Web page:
A crowd of over 40 irritated Islanders met with Eversource representatives at the Edgartown library Friday to express their concerns regarding private power lines.
For many, this issue was only uncovered after underground power lines were dug up because they were either damaged or in need of replacing. Island residents were shocked to find that on top of the monthly electric bill they pay to Eversource, another, much heftier bill might be necessary if power lines are damaged or destroyed.
A central point of frustration for Island residents was that many of them were left in the dark on this issue for so long. Sue Wax of Chappaquiddick said she never received mention that her lines were private and repairs would have to be paid for out-of-pocket.
“Whenever I come back and turn the lights on, I say, ‘Thank God.’ There needs to be a different plan before there is a major crisis,” Wax said.
Wax said she is worried that there is no easy way to tell if a power line or pole is designated private or public. “I never recall seeing anything from any electrical company. We were a little shocked,” Wax said.
Chappy resident Dennis Goldin said in 20 years of living here, he has never seen documentation about whether he is on a private or public line. He suggested making it mandatory for landlords and realtors to disclose whether the house is on a privately owned line and would have to pay for repair costs.
Goldin said it costs $1 million to repair 1 mile of power line. “That’s too much money,” he said. He also said about 60 percent of the power lines on Martha’s Vineyard are private. He reiterated his intentions to seek litigation against Eversource in the form of a class action. At the end of the meeting, he asked anyone who wanted to join him in the lawsuit to gather round.
State Rep. Dylan Fernandes, D-Falmouth, who organized and moderated the meeting, said Eversource is in the process of sending letters to property owners notifying them if their line is private.
Henry Udow of Katama said he thinks there should be a designated person or persons that are easily accessible on Martha’s Vineyard who can answer questions regarding power-line ownership. “There is a very serious question whether Eversource has the responsibility of repairing these lines,” Udow said.
Udow wasn’t the only Island resident at the meeting that believed emails and phone calls were not satisfactory means of communication between Eversource and its customers.
Woody Filley said there should be a single entity that provides the Island with information about power ownership.
Jonathan Chatinover said this is how it should work: “If we have a house, you provide the power.”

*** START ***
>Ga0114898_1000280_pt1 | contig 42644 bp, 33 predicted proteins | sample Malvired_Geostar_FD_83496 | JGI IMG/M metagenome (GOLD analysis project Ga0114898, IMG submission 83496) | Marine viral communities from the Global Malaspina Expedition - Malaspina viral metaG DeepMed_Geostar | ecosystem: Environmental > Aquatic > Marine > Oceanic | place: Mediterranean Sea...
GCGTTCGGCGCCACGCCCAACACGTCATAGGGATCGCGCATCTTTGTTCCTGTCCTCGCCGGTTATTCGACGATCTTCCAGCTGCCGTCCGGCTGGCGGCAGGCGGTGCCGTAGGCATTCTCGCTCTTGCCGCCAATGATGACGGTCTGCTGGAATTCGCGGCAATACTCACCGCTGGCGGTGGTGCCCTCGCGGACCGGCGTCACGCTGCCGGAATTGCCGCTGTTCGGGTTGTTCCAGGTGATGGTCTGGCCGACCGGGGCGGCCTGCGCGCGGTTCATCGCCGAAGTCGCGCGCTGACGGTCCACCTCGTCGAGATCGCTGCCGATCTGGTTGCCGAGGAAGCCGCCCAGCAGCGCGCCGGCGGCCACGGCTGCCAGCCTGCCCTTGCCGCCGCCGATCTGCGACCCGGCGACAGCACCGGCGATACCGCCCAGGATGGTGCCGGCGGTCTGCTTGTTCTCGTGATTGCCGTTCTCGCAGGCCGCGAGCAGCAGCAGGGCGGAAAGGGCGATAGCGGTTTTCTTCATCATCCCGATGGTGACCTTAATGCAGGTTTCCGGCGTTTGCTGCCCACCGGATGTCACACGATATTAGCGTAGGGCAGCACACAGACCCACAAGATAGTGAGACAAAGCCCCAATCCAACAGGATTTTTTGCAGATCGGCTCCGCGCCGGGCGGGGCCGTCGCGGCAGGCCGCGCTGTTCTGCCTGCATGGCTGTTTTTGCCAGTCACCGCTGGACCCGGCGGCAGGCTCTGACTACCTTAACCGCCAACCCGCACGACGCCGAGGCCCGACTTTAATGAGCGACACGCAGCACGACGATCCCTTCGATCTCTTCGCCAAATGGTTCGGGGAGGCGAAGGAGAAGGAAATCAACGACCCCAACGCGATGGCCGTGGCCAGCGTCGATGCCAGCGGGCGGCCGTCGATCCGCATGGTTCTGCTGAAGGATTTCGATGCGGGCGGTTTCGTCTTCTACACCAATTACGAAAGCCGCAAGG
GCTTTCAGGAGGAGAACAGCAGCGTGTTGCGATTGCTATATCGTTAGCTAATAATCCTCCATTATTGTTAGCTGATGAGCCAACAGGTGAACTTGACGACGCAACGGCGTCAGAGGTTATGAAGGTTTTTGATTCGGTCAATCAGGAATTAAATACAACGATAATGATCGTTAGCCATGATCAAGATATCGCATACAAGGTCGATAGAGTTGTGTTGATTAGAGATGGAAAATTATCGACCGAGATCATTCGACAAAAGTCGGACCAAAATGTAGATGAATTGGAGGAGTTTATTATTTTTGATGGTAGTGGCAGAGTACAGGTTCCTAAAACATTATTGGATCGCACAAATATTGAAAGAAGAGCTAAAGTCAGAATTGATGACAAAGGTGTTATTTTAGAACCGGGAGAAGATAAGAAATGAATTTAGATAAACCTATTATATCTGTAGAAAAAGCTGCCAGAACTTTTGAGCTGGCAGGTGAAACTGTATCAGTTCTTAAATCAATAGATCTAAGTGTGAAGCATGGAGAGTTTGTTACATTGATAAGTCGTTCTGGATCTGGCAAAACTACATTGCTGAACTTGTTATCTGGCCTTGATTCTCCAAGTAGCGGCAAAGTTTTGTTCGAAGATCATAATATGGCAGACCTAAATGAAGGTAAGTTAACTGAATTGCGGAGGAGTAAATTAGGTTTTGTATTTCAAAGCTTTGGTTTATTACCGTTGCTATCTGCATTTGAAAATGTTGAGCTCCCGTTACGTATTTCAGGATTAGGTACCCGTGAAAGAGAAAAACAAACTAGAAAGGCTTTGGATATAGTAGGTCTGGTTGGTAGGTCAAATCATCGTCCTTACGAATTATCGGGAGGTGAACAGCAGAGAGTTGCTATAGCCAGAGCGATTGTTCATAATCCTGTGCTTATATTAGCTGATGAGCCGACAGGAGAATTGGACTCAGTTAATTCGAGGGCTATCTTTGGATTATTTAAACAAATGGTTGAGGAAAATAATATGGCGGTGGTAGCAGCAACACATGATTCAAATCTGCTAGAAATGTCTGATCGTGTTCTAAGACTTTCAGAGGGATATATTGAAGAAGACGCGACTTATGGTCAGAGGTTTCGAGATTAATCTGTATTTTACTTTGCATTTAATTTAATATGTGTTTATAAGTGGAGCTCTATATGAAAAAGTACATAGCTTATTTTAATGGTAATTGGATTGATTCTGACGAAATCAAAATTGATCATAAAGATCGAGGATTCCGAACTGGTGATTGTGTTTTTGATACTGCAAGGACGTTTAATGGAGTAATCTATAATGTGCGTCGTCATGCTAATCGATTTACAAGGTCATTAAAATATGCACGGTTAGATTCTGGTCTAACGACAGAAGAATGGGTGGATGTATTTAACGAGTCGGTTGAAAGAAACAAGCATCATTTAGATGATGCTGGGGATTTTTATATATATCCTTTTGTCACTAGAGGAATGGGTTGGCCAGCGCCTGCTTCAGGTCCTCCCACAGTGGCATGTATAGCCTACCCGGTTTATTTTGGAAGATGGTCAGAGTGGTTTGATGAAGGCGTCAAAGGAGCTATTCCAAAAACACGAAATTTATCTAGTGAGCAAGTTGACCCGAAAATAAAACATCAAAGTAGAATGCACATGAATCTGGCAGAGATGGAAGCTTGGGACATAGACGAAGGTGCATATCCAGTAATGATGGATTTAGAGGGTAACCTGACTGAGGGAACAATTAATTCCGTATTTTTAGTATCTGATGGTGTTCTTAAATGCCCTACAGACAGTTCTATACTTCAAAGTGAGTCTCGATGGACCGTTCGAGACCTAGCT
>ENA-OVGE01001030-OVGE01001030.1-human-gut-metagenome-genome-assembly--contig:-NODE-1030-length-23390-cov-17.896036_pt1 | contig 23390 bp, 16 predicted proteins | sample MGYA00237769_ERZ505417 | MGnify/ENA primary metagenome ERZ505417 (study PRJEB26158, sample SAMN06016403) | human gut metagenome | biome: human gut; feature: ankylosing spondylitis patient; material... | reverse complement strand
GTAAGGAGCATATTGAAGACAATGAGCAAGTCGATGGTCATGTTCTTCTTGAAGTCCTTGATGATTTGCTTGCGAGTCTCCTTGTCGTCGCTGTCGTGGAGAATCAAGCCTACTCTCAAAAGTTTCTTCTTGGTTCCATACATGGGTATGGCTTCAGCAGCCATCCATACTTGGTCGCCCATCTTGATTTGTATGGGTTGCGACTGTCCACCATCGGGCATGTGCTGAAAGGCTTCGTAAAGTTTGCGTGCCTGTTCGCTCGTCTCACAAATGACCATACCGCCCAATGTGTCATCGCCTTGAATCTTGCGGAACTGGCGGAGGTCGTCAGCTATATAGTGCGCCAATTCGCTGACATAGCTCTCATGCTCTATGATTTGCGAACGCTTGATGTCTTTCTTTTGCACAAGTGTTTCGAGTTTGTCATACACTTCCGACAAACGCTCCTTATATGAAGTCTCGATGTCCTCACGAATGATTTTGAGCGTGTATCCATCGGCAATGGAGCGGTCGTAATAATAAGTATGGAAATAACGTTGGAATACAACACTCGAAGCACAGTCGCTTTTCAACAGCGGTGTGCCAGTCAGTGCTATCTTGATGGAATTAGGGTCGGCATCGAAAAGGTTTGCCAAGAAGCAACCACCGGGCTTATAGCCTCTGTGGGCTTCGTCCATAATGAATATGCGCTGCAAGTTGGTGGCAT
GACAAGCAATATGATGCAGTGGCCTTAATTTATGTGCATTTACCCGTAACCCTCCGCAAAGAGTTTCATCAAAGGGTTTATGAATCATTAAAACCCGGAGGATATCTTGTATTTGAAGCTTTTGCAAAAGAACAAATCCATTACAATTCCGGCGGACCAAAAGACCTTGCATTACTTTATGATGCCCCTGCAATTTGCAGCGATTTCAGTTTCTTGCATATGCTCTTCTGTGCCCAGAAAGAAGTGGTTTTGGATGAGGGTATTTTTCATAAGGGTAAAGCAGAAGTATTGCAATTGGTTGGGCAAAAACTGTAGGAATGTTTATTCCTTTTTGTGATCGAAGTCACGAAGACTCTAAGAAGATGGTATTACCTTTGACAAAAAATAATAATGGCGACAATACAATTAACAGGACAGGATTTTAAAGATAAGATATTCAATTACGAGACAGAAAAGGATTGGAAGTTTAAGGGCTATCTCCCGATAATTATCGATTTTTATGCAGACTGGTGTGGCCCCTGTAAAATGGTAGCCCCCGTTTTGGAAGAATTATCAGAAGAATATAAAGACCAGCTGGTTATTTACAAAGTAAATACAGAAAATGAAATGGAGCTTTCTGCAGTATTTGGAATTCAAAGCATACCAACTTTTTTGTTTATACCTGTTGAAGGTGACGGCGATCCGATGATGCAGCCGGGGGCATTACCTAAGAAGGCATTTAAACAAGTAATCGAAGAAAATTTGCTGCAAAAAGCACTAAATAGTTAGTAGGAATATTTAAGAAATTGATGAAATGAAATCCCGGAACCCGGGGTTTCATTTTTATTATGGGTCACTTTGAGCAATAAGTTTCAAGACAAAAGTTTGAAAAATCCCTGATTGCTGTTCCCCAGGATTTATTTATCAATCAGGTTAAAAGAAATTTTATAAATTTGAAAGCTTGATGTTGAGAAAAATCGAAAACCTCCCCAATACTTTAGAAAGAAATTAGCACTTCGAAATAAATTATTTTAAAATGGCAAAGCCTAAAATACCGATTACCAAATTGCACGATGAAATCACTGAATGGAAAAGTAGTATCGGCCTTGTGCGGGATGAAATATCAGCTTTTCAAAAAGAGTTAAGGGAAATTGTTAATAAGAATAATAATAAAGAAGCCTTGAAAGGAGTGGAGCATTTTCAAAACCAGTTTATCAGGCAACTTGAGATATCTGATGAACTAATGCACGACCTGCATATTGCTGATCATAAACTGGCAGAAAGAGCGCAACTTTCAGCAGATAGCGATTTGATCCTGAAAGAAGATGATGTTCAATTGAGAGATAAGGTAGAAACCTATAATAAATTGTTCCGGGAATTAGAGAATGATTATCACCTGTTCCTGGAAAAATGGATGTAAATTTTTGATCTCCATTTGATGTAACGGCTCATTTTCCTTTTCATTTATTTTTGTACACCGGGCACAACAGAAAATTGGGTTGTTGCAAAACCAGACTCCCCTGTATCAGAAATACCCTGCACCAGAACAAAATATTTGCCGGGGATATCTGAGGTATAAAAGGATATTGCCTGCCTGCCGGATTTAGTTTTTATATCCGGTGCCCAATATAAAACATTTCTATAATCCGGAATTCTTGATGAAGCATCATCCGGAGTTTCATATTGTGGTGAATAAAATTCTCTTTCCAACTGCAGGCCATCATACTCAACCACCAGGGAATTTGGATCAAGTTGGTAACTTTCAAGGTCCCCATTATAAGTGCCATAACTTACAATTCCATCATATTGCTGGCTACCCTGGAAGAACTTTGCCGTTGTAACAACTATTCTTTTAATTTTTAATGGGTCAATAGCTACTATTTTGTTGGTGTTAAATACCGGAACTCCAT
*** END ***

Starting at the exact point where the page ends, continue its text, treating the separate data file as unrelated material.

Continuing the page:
Unfortunately for some Islanders, Dukes County register of deeds Paulo DeOliveira said the process of licensing and administering electrical contracts is not as simple as it might seem.
Fernandes said it isn’t fair for Eversource to charge every customer the same amount when some people have to pay to maintain the lines, while others have it covered by Eversource.
Another issue raised at the meeting was that Eversource has offered to assume ownership of private lines so long as they meet the utilities’ standards.
According to Mark Reed of Eversource, the company agrees to take ownership of a private line only after conducting a thorough inspection to make sure it meets company standards.
The issue for many Island folks is that cost to upgrade these lines can be very high.
West Tisbury resident Sue Hruby said many people who live on the Island earn a modest income, and don’t have the opulence to afford these major renovations to power lines.
She referenced the fact that many senior citizens live on the Island off retirement funding. “It’s not right that senior citizens are cold and alone in their homes with no power,” Hruby said.
She suggested a low- or no-interest loan program or some type of reasonable long-term monetary solution.
Joy Robinson Lynch, West Tisbury, said the government should be responsible for overseeing Eversource (calling it a sole-source monopoly) and making sure it is fair to its customers. Fernandes explained that there is no law allowing the state Executive Office of Energy and Environmental Affairs (EEA) to force Eversource to take control of the lines. He told the crowd he will do everything in his power to address the situation within the Massachusetts legislature.
Reed told the crowd he will report back to Eversource with each complaint from the community. He admitted that Eversource needs to improve communications with customers and be more transparent when it comes to private versus public ownership of power lines.